There are consequences to what we do.

But when the truth slips, you’re lost; lost in 18cm of intimate space.

There’s a woman, and she finds this hard.

Acts of self-care become embarrassing.

Her voice shakes, she feels vulnerable.

Break, weakness.

Too much infinite energy.

I think, ‘treat yourself like one of your participants’.

Think self-indulgence.


We have to.

It’s all allowed.

The world is such a mess!

It’s political warfare.

It’s a state of fear.

You don’t need this.

We don’t need this.

And then a queer woman talks of Donald Trump and Theresa May.

This time, punishing yourself won’t solve anything.

Cuts, and cutting yourself off.

Knowing how to live isn’t easy.

Neither is cutting out space.

You are not a bad person.

You say domestic models are inspired by caring.

Including breakfast. She needs to have it; if she doesn’t, she won’t have the energy to care for her children.

It’s art as maintenance.

But then, sometimes the artists who are asked to care the most are exploited the most heavily.

Why does talking about self-care feel so hard? Surely it should feel… lovely?

Progress is a path inwards, not bums on seats, not box office returns.

And then I hear bird song,


dogs barking.

She says, ‘I get up, and I do what I want to do.

It’s absolutely phenomenal. You can see for miles and miles, I wonder if someone is watching over me?

Trust me, it’s hard.

It’s hard.

It’s not dismissing my life or making any less of my life.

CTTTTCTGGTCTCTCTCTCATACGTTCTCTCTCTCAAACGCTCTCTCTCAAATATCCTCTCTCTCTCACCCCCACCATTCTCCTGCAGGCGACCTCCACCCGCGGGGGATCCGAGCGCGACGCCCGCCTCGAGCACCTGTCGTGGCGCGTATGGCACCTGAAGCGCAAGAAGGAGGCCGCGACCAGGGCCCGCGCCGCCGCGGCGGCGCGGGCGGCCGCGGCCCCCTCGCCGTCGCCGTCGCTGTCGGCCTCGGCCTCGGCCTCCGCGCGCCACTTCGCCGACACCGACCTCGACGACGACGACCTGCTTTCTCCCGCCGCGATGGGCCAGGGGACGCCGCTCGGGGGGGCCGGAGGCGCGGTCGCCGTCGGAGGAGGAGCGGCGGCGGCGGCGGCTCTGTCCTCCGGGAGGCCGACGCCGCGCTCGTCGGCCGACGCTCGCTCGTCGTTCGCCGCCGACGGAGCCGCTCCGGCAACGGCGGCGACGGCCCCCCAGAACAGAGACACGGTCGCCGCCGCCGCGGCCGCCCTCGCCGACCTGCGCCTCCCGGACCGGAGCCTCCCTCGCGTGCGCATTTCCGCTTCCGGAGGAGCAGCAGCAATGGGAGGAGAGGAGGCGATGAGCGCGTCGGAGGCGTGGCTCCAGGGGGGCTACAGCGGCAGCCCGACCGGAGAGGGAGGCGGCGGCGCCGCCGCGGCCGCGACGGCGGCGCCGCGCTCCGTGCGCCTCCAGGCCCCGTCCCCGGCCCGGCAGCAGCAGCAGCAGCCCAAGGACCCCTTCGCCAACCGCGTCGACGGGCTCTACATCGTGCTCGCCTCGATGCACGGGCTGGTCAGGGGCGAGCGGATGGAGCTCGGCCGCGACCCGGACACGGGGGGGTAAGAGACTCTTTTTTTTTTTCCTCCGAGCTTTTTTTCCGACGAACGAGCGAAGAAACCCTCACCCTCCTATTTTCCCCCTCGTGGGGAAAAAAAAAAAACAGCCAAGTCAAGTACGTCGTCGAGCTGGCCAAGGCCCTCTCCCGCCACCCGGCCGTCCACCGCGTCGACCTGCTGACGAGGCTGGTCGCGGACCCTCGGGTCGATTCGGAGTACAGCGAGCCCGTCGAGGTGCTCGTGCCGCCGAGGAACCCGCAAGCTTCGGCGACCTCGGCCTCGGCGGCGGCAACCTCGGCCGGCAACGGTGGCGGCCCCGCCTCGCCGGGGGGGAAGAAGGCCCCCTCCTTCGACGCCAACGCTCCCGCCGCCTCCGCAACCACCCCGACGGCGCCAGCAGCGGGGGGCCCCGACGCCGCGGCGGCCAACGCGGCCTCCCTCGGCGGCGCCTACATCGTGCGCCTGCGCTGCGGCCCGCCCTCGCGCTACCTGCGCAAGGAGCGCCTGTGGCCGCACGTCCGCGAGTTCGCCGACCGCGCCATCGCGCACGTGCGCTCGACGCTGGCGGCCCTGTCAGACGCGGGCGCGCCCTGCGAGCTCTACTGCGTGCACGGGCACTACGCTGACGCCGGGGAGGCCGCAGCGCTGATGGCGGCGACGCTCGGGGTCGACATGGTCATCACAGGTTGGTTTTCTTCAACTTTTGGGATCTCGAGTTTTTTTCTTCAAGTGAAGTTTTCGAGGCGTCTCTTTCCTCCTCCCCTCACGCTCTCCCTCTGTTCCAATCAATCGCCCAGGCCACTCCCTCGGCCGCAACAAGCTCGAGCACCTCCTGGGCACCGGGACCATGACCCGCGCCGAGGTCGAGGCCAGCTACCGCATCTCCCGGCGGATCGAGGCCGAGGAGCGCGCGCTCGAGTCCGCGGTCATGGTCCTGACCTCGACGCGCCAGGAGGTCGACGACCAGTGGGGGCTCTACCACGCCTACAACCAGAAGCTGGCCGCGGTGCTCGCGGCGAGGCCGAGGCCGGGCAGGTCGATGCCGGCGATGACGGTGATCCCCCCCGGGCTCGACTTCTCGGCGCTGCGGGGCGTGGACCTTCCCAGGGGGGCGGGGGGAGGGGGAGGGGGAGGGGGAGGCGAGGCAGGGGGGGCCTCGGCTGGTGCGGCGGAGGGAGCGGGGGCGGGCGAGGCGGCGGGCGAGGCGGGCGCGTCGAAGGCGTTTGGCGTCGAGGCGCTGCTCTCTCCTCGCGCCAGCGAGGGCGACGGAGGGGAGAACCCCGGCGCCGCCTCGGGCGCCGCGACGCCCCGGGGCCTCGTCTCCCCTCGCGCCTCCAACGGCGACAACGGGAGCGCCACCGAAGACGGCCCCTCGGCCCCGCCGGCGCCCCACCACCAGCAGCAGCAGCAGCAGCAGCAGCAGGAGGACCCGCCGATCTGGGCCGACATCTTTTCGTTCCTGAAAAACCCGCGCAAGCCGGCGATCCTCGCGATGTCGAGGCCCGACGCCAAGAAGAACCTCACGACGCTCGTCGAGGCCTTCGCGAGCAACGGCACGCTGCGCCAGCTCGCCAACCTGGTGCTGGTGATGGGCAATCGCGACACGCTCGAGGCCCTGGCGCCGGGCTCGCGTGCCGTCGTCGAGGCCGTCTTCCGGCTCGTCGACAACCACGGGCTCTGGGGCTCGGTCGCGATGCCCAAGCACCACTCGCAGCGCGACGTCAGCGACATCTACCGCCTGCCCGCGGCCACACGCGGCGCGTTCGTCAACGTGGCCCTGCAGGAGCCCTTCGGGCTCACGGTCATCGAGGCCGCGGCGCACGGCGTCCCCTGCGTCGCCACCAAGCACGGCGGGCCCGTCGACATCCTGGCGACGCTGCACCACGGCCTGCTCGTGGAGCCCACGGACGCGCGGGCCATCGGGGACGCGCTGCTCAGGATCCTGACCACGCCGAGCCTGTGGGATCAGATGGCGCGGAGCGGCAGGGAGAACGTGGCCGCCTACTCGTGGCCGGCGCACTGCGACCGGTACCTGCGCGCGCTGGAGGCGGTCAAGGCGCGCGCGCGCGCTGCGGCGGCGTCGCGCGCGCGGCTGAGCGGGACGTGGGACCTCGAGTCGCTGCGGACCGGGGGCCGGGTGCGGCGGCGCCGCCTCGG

But if someone tells you you’re terminal, the thing you have to face up to essentially is that you have no future.

I have to be, not because I want to be’.

And now I am listening to stuff about Adrian Howells.

And now I am listening to Adrian’s obituary.

And now I am listening to Adrian and the Carpenters.

Karen Carpenter.

It’s Yesterday once more.

I’m listening to a second video today in which the subject is deceased.

Bring it back to care-full practice.

I don’t know what to say.

(I’m listening to my memory of Adrian staying in my home when he couldn’t take care of himself.)

And then there was silence, for a while.

I hear her say that she places listening at the heart of what she does.

And then I notice she has a sticker of an ear placed just over her heart.

There it is again, a work for someone at the end of their life.

I hear breath and crow calls.

Is it a murder of crows?

Or was that ravens?

I hear:

A laugh.

A sigh.

A scream.

A sobbing.

A voice becoming bird song.

It really is happening, it is great, and it makes me care about her project.

And then back to care-full practice.

And I listen as she says,










PETER MCMASTER's practice includes directing, performing, solo and intimate performance, mentorship, collaboration and facilitating within the making of live experimental performance in and beyond the UK. As an artist, Peter has a pedagogical approach that he lives through working in educational contexts, and he has delivered professional development opportunities for other artists. His concerns as an artist are to obfuscate contemporary typical masculine identities, as well as to find sustainability and appreciation within the life of being an artist and a resident of planet earth. Peter has toured nationally and internationally; he has conducted international research commissions, and he holds positions of consultation on the boards of venues and festivals.